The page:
1) The Hobbit by J.R.R Tolkien
Our teacher, Mr Smith, took us into the library for a few weeks and read The Hobbit to us. I was in Year 4, so I would have been 8. A few years later I read the book for myself. And then only a few years ago I read it again. I love this book. This is a great story of how a character shifts from one notion of belonging into another (refer to notion of belonging article)
2) The Secret Garden by Frances Hodgson Burnett
I don't even know where I got my copy from, but a few years ago I read it for the first time and I was so drawn into this world. When editors talk about world building here is a great example of how to create a world the readers never want to leave. And I'll bet this inspired a great many secret gardens at home too.
3) The Outsiders by S E Hinton
I was 14 when I read this and it spoke to me so strongly. This is what I aim to achieve in my books. I have the collection in one volume. The moment I finished reading The Outsiders I read Rumble Fish and That Was Then, This Is Now in quick succession.
4) Tuck Everlasting by Natalie Babbitte
Such a sweet tale that has stuck with me forever. This was the second book, aside from fairy tales, that I fell in love with. The first was The Trumpet Of The Swan (below) and the third was The Outsider (above). I love that I can remember this detail.
5) One Flew Over The Cuckoos Nest by Ken Kesey
What a talented author who can make something so serious so much fun to read. And I love the way the book is told from one point of view but is primarily about another character. I never realised that I'd done something similar in The Bird With The Broken Wing until someone pointed it out to me.
6) To Kill a Mockingbird by Harper Lee
Harper Lee is probably the best writer to ever hold a mirror up for humanity and tell them to take a good look at themselves. She tells this story brilliantly. And what a sense of humour. Love it. A book to read over and over. Not to mention a book that everyone should read.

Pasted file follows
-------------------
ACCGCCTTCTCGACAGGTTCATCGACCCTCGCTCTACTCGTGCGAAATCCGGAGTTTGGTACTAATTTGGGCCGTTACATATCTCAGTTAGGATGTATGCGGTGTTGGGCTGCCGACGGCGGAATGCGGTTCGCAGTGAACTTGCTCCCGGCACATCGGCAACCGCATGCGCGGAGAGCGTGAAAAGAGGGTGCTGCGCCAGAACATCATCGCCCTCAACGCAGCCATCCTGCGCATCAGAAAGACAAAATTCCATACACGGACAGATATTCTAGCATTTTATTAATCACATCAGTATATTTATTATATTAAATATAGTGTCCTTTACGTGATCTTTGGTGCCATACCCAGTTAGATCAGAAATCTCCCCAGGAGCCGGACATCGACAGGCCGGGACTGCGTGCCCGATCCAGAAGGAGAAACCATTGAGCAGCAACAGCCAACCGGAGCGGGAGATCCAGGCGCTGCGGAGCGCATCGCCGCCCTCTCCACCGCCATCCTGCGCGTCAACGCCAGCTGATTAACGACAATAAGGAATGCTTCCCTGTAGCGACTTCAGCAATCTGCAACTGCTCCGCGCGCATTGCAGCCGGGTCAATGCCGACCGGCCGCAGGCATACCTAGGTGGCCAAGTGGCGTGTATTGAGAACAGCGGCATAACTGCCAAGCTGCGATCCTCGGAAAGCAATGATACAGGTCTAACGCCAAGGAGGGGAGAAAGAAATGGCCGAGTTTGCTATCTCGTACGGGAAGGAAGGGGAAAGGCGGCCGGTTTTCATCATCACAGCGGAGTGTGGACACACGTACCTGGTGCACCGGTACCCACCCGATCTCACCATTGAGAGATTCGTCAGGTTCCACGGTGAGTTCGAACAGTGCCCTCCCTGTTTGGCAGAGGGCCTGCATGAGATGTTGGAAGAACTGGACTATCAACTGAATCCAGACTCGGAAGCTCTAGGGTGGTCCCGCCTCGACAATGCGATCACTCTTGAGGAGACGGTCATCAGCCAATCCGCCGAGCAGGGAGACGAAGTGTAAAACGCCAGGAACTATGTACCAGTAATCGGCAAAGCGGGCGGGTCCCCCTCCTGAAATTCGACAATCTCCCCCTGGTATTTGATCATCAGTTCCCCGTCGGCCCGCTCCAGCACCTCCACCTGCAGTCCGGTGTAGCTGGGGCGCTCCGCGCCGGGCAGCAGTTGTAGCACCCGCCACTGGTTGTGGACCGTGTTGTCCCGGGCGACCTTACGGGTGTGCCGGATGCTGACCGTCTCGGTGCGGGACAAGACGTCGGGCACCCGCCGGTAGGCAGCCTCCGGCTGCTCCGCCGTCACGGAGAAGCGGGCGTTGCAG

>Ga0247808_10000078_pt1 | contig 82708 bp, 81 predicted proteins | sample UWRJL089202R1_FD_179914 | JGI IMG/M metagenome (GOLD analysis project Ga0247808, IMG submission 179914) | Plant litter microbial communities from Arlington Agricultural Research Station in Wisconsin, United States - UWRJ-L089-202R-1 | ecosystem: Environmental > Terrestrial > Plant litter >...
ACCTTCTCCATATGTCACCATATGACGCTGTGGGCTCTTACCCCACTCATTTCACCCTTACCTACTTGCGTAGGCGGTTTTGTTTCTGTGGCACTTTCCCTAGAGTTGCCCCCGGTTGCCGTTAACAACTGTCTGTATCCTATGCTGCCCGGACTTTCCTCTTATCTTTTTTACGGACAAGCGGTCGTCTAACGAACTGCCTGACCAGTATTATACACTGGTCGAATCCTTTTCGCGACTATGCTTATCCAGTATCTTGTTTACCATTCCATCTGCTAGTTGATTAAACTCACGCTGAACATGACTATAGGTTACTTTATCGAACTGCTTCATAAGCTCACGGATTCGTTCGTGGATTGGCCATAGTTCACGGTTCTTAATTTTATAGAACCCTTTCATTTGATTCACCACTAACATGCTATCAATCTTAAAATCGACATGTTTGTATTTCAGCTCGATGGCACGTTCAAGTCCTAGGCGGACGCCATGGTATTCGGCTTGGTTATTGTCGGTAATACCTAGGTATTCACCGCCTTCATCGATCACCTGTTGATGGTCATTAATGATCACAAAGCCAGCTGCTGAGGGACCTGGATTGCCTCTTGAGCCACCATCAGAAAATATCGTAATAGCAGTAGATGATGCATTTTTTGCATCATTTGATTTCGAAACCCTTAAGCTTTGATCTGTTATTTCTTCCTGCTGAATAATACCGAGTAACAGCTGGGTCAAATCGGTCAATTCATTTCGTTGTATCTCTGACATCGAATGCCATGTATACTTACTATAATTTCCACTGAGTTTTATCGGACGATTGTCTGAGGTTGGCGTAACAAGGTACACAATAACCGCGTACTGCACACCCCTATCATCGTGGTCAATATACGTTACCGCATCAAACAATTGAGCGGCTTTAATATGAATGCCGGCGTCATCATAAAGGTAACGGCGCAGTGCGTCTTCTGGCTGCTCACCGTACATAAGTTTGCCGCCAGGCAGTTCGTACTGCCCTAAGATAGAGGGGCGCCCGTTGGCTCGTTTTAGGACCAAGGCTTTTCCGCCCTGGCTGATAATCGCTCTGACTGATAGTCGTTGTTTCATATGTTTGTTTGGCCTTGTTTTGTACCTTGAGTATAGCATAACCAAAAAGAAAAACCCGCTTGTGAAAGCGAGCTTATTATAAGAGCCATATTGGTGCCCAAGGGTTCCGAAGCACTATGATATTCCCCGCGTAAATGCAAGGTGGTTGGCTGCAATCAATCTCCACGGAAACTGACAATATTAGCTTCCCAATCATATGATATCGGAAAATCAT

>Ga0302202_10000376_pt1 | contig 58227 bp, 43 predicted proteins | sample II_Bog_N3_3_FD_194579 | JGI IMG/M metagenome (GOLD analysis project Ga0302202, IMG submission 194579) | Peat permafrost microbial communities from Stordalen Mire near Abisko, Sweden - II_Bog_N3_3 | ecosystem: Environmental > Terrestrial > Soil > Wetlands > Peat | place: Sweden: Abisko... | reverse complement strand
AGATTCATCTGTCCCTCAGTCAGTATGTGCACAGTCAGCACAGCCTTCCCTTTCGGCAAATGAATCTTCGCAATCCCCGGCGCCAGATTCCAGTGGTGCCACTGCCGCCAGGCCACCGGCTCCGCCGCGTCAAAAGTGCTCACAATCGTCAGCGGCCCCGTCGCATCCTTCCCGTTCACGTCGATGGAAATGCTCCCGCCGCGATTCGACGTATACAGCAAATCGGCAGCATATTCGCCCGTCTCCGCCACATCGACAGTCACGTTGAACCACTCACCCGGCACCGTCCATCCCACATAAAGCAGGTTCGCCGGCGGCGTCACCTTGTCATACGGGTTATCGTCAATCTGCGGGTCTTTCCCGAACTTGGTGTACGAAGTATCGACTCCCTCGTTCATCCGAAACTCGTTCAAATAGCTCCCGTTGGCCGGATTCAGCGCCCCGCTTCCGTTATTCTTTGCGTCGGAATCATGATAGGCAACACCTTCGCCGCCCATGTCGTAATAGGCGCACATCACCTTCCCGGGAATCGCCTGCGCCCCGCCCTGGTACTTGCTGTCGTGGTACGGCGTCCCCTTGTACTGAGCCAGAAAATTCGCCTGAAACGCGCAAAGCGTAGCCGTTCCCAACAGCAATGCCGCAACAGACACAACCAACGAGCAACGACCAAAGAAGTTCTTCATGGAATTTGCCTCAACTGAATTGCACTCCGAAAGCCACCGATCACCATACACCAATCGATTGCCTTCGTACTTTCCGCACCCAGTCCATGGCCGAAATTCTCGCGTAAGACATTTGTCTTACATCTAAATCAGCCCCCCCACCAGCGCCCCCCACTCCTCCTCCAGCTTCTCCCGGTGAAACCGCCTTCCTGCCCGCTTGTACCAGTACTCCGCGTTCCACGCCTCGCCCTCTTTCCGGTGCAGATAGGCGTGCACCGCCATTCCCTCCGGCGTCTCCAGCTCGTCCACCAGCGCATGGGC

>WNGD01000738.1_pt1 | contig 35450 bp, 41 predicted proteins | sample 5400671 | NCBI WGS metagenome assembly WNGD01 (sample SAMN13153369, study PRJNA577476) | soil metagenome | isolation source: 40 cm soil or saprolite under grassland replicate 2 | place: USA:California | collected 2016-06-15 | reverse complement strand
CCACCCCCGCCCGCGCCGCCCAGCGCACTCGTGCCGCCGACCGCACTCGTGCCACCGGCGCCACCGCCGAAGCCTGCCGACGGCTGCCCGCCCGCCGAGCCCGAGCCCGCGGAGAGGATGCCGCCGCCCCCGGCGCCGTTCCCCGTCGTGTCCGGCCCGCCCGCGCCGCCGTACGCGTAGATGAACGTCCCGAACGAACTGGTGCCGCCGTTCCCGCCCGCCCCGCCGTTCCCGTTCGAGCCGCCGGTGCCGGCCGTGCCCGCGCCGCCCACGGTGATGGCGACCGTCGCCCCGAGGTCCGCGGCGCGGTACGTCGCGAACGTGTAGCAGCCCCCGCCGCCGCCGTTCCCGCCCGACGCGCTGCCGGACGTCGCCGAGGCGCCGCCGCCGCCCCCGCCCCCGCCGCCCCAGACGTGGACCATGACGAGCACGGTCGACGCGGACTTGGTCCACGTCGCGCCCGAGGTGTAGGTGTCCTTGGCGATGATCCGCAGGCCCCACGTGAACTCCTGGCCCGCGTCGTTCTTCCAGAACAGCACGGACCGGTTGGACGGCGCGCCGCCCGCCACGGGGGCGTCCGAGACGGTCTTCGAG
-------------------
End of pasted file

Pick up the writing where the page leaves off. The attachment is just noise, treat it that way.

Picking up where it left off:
7) The Trumpet Of The Swan by E B White
This is the first chapter book I ever read. Usually, I sat in the library and read collections of Snake, The Wizard of Id, Hagar the Horrible, and Peanuts cartoons. Who had time to read a whole book. I borrowed the hardback. It didn't have a pretty cover so it took another read as an adult to know this was the book I remembered as a child.
8) The Spy who Came In From The Cold by John le Carre
John le Carre is direct and to the point while also explaining lots of detail. He omits the everyday fluff to tell his stories yet he captures the characters emotions and issues at the same time. I had borrowed this book and later tracked down my own copy for my shelf.
9) Interview With The Vampire by Anne Rice
After Bram Stoker, Rice is the next most original vampire storyteller. She started the shift from monster to misrepresented souls in the minds of readers and ever since we've made sure our baddies have some shred of goodie in them because that's the way we like them. The first book I ever read that had same sex parents anyway.
10) The Hunger Games by Suzanne Collins
The strange thing about this book is I have it on my e-reader. I devoured all three of Suzanne Collins' books. I'm usually the first to go out and grab a tangible copy of books I love. Strange.
Anyway, there you have it. My top 10 favourite books of all time.
How many of these books have you read?
ABOUT THE AUTHOR
D L Richardson is the author of speculative fiction. She has three teen novels and one short story anthology published. Her first novel reached number 2 at OmniLit and number 38 at Kobo Books. Her second reached number 1 at OmniLit. Little Red Gem is her third novel and recently won 2nd place Best Books of 2013 Paranormal Cravings. She lives in Australia on the NSW south coast with her husband and dog.